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Insights on My Why

Scheff Shares

Insights on My Why

Looking at my LinkedIn Profile, it may come as a surprise how many boards and committees I’m involved in. You may wonder how I manage it all or why I’d choose to be involved in so many organizations all at once.

So, why do I do what I do?

It’s a simple question that doesn’t have a simple answer. Growing up I was the quintessential people pleasing, over-achieving, perfectionist with social anxiety. This was my identity for most of my life. It wasn’t until I was diagnosed with severe anxiety at the age of twenty-seven that many of these pieces of my identity fell into place.

Growing up this way was difficult because the adults in my life loved this version of me, but my peers didn’t. From adults it garnered me praise, responsibility, and opportunities – which were all things that made me feel good as a child. I was pianist from the time I was six years old until I decided to stop competing at fifteen to focus on athletics. I was awarded many character-related awards; awards for scholastic achievement; athletic awards; and even received an award for being the top all-around student in the eighth grade.

While these talents and accolades were things that some of my peers strived for, they were also things that separated me from my peer group in a negative way and attracted teasing. So much so that when I moved up to high school in the ninth grade, I completely stopped doing all things that made me stand out in this way in an attempt to make more friends and be more well-liked. As a result, my high school volunteerism was unremarkable, and I distanced myself from all forms of student governance and service groups.

I was often told I cared too much when I was involved in clubs or committees. This was a comment I’d receive when I was advocating for things to be done the “right way”; expressing frustrations that stemmed from feeling like others weren’t putting in the same level of effort I was; or feeling like others weren’t taking pride in their work in the same way as I did. This continued into college when I volunteered with my undergraduate society as well as into law school volunteering in student governance roles. It was always a mystery to me why these traits weren’t valued by my peers. This changed when I was out of the post-secondary whirlwind and found myself in the “real world”.

Suddenly, the traits that I was mocked for by my peers throughout my life were traits which were highly valued by my clients, colleagues, and fellow volunteers. They were the traits that set me apart and bolstered my professional reputation.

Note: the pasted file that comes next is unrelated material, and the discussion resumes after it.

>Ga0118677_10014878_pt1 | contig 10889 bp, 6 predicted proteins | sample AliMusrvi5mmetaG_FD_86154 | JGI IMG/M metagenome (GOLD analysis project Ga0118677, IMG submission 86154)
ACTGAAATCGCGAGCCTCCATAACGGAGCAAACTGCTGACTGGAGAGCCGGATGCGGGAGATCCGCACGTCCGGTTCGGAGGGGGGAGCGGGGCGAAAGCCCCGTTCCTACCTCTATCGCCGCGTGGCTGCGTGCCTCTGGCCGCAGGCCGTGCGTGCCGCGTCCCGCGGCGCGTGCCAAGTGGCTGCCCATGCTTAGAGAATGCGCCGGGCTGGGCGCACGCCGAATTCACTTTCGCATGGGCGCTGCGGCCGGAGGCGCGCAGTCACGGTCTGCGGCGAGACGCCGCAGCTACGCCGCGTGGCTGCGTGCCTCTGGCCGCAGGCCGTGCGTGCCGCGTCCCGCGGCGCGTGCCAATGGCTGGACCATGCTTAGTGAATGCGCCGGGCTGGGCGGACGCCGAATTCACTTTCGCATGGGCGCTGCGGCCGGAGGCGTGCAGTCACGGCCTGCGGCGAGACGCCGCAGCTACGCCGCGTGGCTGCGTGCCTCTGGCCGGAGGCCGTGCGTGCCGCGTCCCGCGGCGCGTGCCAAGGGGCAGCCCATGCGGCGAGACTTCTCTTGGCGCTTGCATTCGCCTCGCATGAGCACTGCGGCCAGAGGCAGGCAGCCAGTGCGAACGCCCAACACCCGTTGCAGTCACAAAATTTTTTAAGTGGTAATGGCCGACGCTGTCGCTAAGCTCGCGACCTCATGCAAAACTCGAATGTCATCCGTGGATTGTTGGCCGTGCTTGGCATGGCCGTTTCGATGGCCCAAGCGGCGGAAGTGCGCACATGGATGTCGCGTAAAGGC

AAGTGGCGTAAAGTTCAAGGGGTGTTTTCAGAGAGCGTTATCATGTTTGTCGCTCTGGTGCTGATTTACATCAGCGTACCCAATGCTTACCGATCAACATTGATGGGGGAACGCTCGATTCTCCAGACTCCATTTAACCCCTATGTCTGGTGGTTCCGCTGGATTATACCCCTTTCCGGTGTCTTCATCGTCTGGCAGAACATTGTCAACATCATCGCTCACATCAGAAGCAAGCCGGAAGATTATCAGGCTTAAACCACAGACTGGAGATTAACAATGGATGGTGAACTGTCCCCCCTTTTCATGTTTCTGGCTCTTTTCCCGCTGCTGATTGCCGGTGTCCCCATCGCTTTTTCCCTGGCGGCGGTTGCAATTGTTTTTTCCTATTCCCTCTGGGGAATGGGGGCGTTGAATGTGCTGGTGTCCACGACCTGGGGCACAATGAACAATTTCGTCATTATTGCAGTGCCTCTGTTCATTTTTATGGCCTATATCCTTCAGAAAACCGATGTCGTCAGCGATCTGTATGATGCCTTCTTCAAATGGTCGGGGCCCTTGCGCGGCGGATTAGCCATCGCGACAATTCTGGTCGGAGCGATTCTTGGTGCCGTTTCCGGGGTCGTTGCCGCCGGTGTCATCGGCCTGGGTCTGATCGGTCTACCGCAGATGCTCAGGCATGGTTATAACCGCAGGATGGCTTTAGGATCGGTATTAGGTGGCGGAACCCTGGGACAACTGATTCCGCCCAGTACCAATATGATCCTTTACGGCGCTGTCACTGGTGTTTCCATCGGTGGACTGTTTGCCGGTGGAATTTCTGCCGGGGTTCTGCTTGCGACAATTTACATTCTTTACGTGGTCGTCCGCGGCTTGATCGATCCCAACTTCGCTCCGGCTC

I had always believed that with being a lawyer came a responsibility to serve your community. It was something that I knew I wanted to do and knew that in order to build a successful solicitor practice, I needed to build a professional reputation in my community. Volunteering and doing so with a high degree of pride in my work has always been a part of me.

In short, I do what I do because volunteering at this level allows me to feel like I am being the truest version of myself – the self I have always been but hid for much of my teens and early adulthood.

Finding your why

Knowing why I volunteer allows me to select opportunities which I am passionate about and will allow me to challenge myself personally and professionally. My rule for selecting opportunities is if it isn’t something I am excited to take part in, it isn’t the right fit for me. If it was something that I was excited and passionate about when I took it on but have since lost that excitement and passion; I owe it to myself to exit that opportunity when I am able.

Each organization I work with deserves the best version of me and if I can’t give that, I should step away.

Another way that I select organizations to volunteer with is that I strive to spread my volunteerism out between local, provincial, and national opportunities. Right now, I’m most focused on my local opportunities and volunteer with the Lethbridge Chamber, YWCA Lethbridge and District, and the Lethbridge Bar Association. However, I continue to maintain a provincial opportunity with the Law Society of Alberta and a national opportunity with the Canadian Bar Association. Doing this allows me to be exposed to different individuals at various stages in their careers and learn from them. Seeing various kinds of governance and how other organizations conduct themselves adds to my knowledge and experience and allows me to employ what I’ve learned to help each organization I work with.

In sum, find your why and use it to help you select who you want to volunteer your time with, how many organizations you’d like to volunteer with, and on what scale. It will be more rewarding and ensure that you’re able to give your best effort to the organization choose to share yourself with.

About the Author

Charlene Scheffelmair is a partner with Davidson & Williams LLP in Lethbridge, Alberta. She practices primarily in the areas of corporate and commercial law; residential and commercial real estate; estate administration and planning; and foreclosures.

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